Monthly Archives: June 2011

Readings on Optical Gates

Programmable optical processor based on symbolic substitution
Karl-Heinz Brenner
Applied Optics, Vol. 27, Issue 9, pp. 1687-1691 (1988) doi:10.1364/AO.27.001687

Digital optical computing with symbolic substitution
Karl-Heinz Brenner, Alan Huang, and Norbert Streibl
Applied Optics, Vol. 25, Issue 18, pp. 3054-3060 (1986)

A scheme for efficient quantum computation with linear optics
E. Knill1, R. Laflamme & G. J. Milburn
Nature 409, 46-52 (4 January 2001) | doi:10.1038/35051009; Received 24 July 2000; Accepted 13 November 2000

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Day 3 Week 2 REU

Yesterday was a most exciting day. The morning was spent on Shor’s Algorithm again.  The final part I am working on is the classical algorithm for continuous fraction expansion. In Shor’s Algorithm the quantum circuit outputs a phase shift of the form s/r where r is an unknown variable. To determine r, continuous fraction expansion is used. How exactly this works I am not yet certain.

Next there was a talk (part 1 of 4) on machine learning as applied to neural networks. The talk covered how to determine the probabilities of various patterns of nerve signals firing. Of particular interest was the importance placed on the discrete vs continuous choice. For example, each firing of a signal could be viewed as a discrete event occurring at some point t in a continuous time. Or time could be partitioned into discrete quantities, with a probability of some number of events occurring per time.

In the afternoon there was a talk by the owner of an optical consulting firm. He talked about some of the practical projects the company has worked on, like a vein imager, barcode scanners and barcode auto-focusing. One project involved using a mask with a UPN pattern on it. I feel like I have seen these patterns around but I have not known there origin before. The practical applications reminded me of the reactivision table (computer vision system) and the ARToolkit (for augmented reality).

Finally on the way home I was toying with the idea of an optical Turing machine, both to increase my understanding of Turing machines and understand how light could be used to (Classically) compute. At home I was investigating this and did not find much information on how an optical Turing machine might work. This is in a way good because it gives me plenty of freedom in thinking of how I would like one to work. At the same time I am wondering if this might be impractical? Along the way I began investigating optical logic gates. I thought I would try and build a simple AND gate from optical components, and this proved much more difficult than I initially thought. I was hoping to use as my two states Horizontal |0> and Vertical |1>. This did not go well. The best I could come up with was

0 0 0
0 1 0
1 0 0
11 Empty

The big problem is that 1 1 is giving me ‘Empty’. Empty wasen’t even one of my states! That’s like if instead of my gate saying yes/no it just stares at me in silence. So after this disappointment I began investigating various ideas for quantum logic gates. I found some information on them, and that’s where I left off for the night. The plan for today is to continue reading about experimental quantum gates.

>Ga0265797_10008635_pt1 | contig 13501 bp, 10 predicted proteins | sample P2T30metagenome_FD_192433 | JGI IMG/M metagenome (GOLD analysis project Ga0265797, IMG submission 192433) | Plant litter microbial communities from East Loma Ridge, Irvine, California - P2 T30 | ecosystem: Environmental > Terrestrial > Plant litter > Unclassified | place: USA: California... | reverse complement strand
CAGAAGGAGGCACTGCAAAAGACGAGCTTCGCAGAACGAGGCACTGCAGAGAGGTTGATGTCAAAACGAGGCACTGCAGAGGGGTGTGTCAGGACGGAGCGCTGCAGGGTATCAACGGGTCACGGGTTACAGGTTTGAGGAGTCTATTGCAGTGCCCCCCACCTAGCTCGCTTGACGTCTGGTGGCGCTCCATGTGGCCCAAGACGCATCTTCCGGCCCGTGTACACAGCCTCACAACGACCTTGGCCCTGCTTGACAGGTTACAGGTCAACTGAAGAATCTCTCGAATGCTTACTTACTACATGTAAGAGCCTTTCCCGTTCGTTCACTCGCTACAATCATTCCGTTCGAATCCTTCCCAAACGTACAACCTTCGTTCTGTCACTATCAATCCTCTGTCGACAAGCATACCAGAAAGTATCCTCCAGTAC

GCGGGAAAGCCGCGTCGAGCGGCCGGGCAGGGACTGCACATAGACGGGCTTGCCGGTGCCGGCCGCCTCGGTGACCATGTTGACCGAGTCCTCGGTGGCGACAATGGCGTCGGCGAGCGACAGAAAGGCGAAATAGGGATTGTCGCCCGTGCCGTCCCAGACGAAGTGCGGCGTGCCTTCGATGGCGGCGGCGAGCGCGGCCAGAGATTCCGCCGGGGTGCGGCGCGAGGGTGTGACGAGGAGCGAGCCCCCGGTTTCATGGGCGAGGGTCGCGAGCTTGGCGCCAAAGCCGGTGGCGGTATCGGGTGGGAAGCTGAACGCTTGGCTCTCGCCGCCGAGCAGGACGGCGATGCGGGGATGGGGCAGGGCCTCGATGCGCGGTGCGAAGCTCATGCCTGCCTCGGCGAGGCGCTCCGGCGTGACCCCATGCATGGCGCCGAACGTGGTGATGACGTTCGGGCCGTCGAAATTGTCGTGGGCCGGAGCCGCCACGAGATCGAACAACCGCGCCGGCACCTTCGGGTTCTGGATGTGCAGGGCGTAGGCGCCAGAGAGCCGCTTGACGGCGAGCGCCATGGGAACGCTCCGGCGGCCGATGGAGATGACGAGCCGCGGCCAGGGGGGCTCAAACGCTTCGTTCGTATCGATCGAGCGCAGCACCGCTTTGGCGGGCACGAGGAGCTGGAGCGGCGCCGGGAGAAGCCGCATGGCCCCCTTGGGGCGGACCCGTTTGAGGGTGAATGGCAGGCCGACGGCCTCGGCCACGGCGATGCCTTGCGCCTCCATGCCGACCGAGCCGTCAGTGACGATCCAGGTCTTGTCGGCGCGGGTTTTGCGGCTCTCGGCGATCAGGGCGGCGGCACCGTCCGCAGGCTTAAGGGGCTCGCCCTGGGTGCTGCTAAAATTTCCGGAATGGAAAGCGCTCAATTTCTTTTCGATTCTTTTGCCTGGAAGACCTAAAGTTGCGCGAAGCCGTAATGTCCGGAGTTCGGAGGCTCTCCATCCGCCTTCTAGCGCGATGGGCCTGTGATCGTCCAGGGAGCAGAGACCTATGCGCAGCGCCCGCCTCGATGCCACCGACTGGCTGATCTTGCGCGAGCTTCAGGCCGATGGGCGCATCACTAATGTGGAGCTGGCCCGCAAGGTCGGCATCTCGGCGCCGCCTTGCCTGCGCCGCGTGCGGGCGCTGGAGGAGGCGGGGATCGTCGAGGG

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Day 2 Week 2 REU

Tour of the Van De Graf Accelerator. Orbital Angular Momentum.

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Day 1 Week 2 REU

This morning I was continuing to study the phase estimation algorithm used in Shor’s algorithm. Eventually I will post the paper, but until then I am not going to post journal entries about it. All of the writing I do about Shor’s algorithm is kept in my notebook, because the entries are quite mathematical.

While reading CQIT (Classical and Quantum Information Theory) I came across a section describing how optical elements like half-wave plates, quarter wave plates and polarizing beam splitters act like the quantum gates I learned about like X, Y, Z and H. This was a very exciting discovery.

In the afternoon we had a group meeting. I talked about my plans for either an electro-optical modulator or studying optical memory through the photorefractive effect. Dr Noe recommended I continue researching photorefraction even though we are uncertain of the availability of a crystal.

I continued trying to learn how to use "Notebook" and the new stylus for taking notes on my laptop. It still dosen’t feel quite like paper and I find myself switching back to my lovely bound notebook, but at the same time wishing I could read a note I made months ago in an old notebook I no longer carry. By the end of last semester I was carrying around quite a good deal of paper print outs too. I might need to give up on the idea of electronic notes again.

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Poincare Sphere

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Day 5 REU Notes

On Friday I spent a good portion of the day reading more about LiNbO3. Later in the day I switched to working on revisions of a paper I am writing on Shor’s Algorithm. For the weekend I renewed the book "Classical and Quantum Information Theory" and re-read the sections on Shor’s Algorithm. There were many small details I had missed before. This time I was trying to thoroughly understand the path of the qubits through the quantum gates.

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LaTeXiT test

LaTeXiT is a utility for mac that lets you enter LaTeX anywhere. Once you enter the code, right click, select "Services" and convert your LaTeX code into the formatted image.

Unfourtunately it does not work with my blog editor, but my desktop notes application "Notebook" has no trouble with it.

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Article of Interest